Legal protections aside, there are compelling moral reasons that speak in favor of this position. It is valuable, both as a matter of personal liberty and for the good of society, for ideas to be expressed and evaluated. It is important to the aims of democracy that people can speak truth to power. In some cases, the speech involved will be very ugly, but the general practice is so important that we must be committed to it come what may. Punishing speech on the basis of content may seem to make good sense under certain conditions, but good, well-intentioned people don’t always have the final say in what “makes good sense.” To protect our basic liberties, we might sometimes have to be content with procedural justice, even when it seems to fly in the face of substantive justice.
Even if Rasmusen were not speaking as a private citizen, it is possible that his claims should still be protected because of the value of academic freedom. Courts have consistently ruled that academic speech—speech related to teaching and scholarship—is deserving of special protections. There are compelling moral reasons for this position as well. The practice of putting forward ideas that are then critically evaluated by peers is essential to the pursuit of truth and justice. When only the dominant view can be expressed without consequences, that dominant view becomes dogma. Its adherents believe it, not as the result of patient and diligent investigation, but because they would be punished for pursuing alternatives.
On the other hand, there are some real moral costs associated with keeping Rasmusen on the faculty. He seems to be sympathetic to the idea that the presence of women diminishes the quality of a college education. In light of this, it would probably be rather difficult to feel comfortable as a female student in Rasmusen’s classes. His female colleagues are also likely to find the climate he has created very unpleasant. In addition, to treat the ideas expressed by Rasmusen as if they are just as likely to be true as any other competing idea ignores the fact that we have made significant progress on these issues in recent decades. It encourages the conclusion that there is no such thing as a settled moral issue. The crusade for women’s rights was predicated on the idea that, to borrow a phrase from Jean Paul Sartre, “existence precedes essence.” The attitudes that other people have about a woman’s “function,” shouldn’t construct limitations on who she can become. Autonomy is generally viewed as tremendously valuable, in part because of the role that it plays in self-creation. When views like Rasmusen’s are treated as if they are deserving of protection, the result is discouraging (to say the least) for women, particularly young college women who are just beginning to craft their own lives.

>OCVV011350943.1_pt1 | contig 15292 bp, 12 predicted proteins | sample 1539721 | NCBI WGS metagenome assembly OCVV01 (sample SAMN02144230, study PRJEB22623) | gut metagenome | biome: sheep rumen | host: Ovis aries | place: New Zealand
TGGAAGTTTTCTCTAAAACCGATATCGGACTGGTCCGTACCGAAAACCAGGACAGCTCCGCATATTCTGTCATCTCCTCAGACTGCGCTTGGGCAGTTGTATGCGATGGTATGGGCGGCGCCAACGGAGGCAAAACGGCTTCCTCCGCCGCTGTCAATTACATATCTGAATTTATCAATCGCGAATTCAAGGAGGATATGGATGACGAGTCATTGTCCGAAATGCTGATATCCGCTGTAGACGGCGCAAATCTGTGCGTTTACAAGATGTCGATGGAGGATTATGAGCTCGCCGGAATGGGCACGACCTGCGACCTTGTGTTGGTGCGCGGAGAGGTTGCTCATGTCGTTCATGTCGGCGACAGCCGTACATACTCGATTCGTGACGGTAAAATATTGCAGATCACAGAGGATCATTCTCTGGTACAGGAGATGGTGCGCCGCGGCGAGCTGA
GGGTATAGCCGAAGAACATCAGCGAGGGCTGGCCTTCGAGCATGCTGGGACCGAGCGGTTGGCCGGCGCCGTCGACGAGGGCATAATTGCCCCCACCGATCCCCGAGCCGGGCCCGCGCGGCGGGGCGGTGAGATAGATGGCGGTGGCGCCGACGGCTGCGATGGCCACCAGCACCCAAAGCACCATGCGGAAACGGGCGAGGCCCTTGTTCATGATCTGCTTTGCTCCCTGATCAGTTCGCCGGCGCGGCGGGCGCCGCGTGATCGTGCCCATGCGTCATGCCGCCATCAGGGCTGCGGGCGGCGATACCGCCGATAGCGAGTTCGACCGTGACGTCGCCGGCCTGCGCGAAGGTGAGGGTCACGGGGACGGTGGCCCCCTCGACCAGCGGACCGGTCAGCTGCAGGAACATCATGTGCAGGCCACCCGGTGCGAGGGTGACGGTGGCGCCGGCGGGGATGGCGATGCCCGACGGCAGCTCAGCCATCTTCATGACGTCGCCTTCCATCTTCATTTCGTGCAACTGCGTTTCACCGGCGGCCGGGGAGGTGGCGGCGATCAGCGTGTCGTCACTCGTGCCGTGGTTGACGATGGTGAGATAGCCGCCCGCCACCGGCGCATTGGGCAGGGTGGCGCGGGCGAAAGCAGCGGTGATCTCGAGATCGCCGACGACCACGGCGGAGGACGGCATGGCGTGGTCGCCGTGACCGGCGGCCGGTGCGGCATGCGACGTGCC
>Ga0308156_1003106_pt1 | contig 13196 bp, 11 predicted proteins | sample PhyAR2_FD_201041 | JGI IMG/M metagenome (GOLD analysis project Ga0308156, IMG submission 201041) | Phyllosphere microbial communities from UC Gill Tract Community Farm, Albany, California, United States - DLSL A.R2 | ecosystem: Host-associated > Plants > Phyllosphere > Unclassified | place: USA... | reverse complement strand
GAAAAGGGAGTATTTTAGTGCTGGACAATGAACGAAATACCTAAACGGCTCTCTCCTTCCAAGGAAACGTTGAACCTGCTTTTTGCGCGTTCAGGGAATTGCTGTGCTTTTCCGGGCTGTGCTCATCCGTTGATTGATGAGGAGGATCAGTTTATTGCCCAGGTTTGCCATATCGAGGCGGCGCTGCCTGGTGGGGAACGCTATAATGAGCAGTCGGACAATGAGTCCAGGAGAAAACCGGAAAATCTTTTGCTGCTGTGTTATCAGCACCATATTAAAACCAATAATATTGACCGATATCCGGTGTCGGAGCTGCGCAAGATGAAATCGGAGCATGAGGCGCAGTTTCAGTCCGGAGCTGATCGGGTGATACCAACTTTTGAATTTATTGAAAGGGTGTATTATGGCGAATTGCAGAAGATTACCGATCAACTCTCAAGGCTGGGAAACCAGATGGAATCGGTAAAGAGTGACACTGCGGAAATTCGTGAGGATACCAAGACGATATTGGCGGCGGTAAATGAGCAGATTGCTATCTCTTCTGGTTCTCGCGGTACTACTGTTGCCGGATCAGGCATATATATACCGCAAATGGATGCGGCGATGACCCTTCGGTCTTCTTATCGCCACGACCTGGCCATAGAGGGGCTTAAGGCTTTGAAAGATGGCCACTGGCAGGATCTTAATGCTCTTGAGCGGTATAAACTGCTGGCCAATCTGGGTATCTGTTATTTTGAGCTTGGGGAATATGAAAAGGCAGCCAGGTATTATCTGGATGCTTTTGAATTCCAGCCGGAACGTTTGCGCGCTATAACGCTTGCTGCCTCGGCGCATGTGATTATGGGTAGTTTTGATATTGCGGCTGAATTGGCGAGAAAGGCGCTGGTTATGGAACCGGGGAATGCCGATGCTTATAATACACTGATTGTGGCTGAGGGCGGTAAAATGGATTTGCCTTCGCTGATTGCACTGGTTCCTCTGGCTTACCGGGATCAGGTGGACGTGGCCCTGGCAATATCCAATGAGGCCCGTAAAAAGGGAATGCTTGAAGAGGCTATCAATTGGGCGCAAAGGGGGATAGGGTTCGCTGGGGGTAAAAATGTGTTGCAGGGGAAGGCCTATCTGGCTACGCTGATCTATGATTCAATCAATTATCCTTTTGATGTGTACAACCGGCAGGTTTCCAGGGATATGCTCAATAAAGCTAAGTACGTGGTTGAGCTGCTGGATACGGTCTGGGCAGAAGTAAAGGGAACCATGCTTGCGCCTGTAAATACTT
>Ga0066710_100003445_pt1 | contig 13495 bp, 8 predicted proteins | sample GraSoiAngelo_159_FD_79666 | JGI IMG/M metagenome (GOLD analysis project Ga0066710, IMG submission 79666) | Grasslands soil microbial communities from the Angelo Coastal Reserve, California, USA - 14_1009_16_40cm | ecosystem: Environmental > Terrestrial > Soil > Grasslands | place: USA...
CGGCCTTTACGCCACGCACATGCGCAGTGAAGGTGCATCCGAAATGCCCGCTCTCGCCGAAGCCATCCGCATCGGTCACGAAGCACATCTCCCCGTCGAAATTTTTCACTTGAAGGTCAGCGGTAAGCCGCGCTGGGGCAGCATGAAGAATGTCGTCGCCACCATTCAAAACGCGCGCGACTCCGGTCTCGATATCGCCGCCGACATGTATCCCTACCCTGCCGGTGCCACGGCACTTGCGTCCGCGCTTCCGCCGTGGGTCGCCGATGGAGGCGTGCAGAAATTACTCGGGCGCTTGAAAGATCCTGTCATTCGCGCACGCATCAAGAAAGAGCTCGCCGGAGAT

Finally, there is the issue of moral character. Rasmusen’s behavior on social media demonstrates either a misunderstanding of or disrespect for the role that he plays as an educator. The article focuses on the role that universities play in creating “geniuses.” Geniuses are rare, and genius isn’t obviously valuable for its own sake, its value depends on how it is used. This isn’t even close to the primary role of a public university. The role of a professor at such a university is to assist in developing a well-rounded, educated citizenry. Ideally, professors should be preparing students to live productive and meaningful lives. Good teaching requires empathy for students, and a genuine desire to understand the conditions under which they are apt to learn. Professors should remember that they are public figures. This means that before posting on social media, professors should reflect on the question of whether what they are posting will contribute to a negative classroom environment that might make it more difficult for certain students to learn.
Morality is a social enterprise, and young people look to adults in positions of authority to determine how they ought to behave. It may seem unfair that public figures carry more of a burden than others to conduct themselves reasonably and with dignity on social media platforms. Ideally, a person who has achieved a certain high level of influence values virtue and has worked hard to develop a strong moral character. People who care about character are the kinds of people who deserve to be in these positions in the first place. On social media and elsewhere, public figures should think carefully about the implications of their messages.